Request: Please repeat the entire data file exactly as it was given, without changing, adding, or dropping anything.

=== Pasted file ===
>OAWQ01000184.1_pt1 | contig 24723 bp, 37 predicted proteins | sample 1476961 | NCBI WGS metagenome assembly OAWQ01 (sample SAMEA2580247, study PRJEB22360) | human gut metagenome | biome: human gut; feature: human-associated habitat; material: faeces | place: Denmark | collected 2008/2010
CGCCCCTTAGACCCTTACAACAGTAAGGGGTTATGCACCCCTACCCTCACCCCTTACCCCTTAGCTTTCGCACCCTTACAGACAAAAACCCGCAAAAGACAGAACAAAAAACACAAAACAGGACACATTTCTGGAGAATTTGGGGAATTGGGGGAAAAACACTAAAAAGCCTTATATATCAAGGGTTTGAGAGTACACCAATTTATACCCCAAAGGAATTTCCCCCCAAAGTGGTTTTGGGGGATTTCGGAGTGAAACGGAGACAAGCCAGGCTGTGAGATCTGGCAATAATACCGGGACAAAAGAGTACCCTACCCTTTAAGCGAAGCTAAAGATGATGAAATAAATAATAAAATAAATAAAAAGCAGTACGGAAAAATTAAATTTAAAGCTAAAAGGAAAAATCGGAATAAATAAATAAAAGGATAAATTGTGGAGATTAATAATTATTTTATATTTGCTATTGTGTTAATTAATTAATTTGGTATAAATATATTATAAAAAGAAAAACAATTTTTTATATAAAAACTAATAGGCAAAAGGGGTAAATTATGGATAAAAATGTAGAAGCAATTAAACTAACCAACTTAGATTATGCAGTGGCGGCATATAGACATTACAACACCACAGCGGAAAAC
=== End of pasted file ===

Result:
>OAWQ01000184.1_pt1 | contig 24723 bp, 37 predicted proteins | sample 1476961 | NCBI WGS metagenome assembly OAWQ01 (sample SAMEA2580247, study PRJEB22360) | human gut metagenome | biome: human gut; feature: human-associated habitat; material: faeces | place: Denmark | collected 2008/2010
CGCCCCTTAGACCCTTACAACAGTAAGGGGTTATGCACCCCTACCCTCACCCCTTACCCCTTAGCTTTCGCACCCTTACAGACAAAAACCCGCAAAAGACAGAACAAAAAACACAAAACAGGACACATTTCTGGAGAATTTGGGGAATTGGGGGAAAAACACTAAAAAGCCTTATATATCAAGGGTTTGAGAGTACACCAATTTATACCCCAAAGGAATTTCCCCCCAAAGTGGTTTTGGGGGATTTCGGAGTGAAACGGAGACAAGCCAGGCTGTGAGATCTGGCAATAATACCGGGACAAAAGAGTACCCTACCCTTTAAGCGAAGCTAAAGATGATGAAATAAATAATAAAATAAATAAAAAGCAGTACGGAAAAATTAAATTTAAAGCTAAAAGGAAAAATCGGAATAAATAAATAAAAGGATAAATTGTGGAGATTAATAATTATTTTATATTTGCTATTGTGTTAATTAATTAATTTGGTATAAATATATTATAAAAAGAAAAACAATTTTTTATATAAAAACTAATAGGCAAAAGGGGTAAATTATGGATAAAAATGTAGAAGCAATTAAACTAACCAACTTAGATTATGCAGTGGCGGCATATAGACATTACAACACCACAGCGGAAAAC